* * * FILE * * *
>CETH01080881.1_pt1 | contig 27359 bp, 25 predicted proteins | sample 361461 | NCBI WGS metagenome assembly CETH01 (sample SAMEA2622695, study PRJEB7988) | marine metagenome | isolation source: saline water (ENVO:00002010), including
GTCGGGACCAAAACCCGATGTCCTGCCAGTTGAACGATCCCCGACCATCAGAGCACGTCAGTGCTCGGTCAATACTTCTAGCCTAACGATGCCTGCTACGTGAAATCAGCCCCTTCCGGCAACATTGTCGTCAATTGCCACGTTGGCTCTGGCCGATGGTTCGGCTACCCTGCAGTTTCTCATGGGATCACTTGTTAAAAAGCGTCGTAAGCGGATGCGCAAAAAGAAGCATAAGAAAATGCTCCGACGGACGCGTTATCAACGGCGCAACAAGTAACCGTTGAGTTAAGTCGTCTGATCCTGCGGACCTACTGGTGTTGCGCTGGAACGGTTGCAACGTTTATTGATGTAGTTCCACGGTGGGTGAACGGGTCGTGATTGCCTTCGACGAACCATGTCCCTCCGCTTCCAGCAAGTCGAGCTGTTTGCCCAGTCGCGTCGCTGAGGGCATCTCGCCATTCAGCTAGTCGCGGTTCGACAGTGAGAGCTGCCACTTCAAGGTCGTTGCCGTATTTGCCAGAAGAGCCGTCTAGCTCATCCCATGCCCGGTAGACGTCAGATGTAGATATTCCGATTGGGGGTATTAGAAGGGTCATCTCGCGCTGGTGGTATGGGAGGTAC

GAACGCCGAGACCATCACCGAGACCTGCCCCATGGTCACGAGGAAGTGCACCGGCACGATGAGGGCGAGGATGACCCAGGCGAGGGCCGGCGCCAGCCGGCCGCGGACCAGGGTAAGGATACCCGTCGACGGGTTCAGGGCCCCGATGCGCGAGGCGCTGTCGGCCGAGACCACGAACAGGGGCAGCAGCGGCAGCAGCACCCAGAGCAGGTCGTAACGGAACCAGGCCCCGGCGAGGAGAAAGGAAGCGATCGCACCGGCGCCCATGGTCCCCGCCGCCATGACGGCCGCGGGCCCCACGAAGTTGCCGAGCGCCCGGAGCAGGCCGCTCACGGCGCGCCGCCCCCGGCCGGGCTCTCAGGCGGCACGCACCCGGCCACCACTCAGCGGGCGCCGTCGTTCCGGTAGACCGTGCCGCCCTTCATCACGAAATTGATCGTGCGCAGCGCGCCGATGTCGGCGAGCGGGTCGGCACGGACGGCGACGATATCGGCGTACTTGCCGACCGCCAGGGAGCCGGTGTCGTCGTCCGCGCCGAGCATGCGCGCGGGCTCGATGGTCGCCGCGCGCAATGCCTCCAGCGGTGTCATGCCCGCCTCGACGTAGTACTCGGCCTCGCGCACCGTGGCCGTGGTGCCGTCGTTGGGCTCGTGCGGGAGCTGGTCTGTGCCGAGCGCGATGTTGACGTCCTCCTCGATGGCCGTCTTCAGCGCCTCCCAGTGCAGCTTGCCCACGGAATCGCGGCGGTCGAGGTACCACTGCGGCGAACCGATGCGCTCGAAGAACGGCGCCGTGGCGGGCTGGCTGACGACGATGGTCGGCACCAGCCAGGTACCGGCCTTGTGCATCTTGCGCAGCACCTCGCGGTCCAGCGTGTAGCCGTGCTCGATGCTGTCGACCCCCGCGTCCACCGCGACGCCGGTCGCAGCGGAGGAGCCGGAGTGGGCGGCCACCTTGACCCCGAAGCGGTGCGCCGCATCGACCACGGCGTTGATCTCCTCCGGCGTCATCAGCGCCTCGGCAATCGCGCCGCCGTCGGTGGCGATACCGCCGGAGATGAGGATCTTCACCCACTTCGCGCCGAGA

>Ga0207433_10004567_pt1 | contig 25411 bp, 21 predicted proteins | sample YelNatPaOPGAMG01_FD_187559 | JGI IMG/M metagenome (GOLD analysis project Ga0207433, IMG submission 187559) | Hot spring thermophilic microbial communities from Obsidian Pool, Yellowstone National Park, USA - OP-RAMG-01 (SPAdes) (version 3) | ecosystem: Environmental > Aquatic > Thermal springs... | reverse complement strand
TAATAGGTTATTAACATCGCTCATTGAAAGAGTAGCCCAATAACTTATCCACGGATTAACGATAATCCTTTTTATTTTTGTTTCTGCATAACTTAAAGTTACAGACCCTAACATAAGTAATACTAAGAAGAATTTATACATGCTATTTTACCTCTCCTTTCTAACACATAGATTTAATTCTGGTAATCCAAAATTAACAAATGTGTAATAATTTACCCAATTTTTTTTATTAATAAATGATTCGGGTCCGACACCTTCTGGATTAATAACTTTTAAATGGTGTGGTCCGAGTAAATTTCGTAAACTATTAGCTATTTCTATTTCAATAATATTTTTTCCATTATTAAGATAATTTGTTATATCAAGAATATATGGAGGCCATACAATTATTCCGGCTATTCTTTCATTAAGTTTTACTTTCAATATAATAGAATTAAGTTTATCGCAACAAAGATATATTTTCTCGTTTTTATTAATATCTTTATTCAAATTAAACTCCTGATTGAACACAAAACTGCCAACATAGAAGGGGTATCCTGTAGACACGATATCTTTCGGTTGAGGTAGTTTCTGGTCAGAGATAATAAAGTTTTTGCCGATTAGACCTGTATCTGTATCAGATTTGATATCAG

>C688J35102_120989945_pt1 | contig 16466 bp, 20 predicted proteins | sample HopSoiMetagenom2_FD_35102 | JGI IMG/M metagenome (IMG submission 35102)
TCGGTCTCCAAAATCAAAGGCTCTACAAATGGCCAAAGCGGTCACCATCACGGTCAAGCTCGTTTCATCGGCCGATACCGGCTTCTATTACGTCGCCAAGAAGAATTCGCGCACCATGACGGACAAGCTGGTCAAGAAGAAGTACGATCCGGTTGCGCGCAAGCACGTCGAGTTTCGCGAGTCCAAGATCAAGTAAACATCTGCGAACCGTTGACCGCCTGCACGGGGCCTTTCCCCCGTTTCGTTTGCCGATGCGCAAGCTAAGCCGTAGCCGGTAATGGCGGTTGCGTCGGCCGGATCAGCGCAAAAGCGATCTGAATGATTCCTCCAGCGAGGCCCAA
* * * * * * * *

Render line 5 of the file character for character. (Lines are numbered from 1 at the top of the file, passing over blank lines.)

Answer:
TAATAGGTTATTAACATCGCTCATTGAAAGAGTAGCCCAATAACTTATCCACGGATTAACGATAATCCTTTTTATTTTTGTTTCTGCATAACTTAAAGTTACAGACCCTAACATAAGTAATACTAAGAAGAATTTATACATGCTATTTTACCTCTCCTTTCTAACACATAGATTTAATTCTGGTAATCCAAAATTAACAAATGTGTAATAATTTACCCAATTTTTTTTATTAATAAATGATTCGGGTCCGACACCTTCTGGATTAATAACTTTTAAATGGTGTGGTCCGAGTAAATTTCGTAAACTATTAGCTATTTCTATTTCAATAATATTTTTTCCATTATTAAGATAATTTGTTATATCAAGAATATATGGAGGCCATACAATTATTCCGGCTATTCTTTCATTAAGTTTTACTTTCAATATAATAGAATTAAGTTTATCGCAACAAAGATATATTTTCTCGTTTTTATTAATATCTTTATTCAAATTAAACTCCTGATTGAACACAAAACTGCCAACATAGAAGGGGTATCCTGTAGACACGATATCTTTCGGTTGAGGTAGTTTCTGGTCAGAGATAATAAAGTTTTTGCCGATTAGACCTGTATCTGTATCAGATTTGATATCAG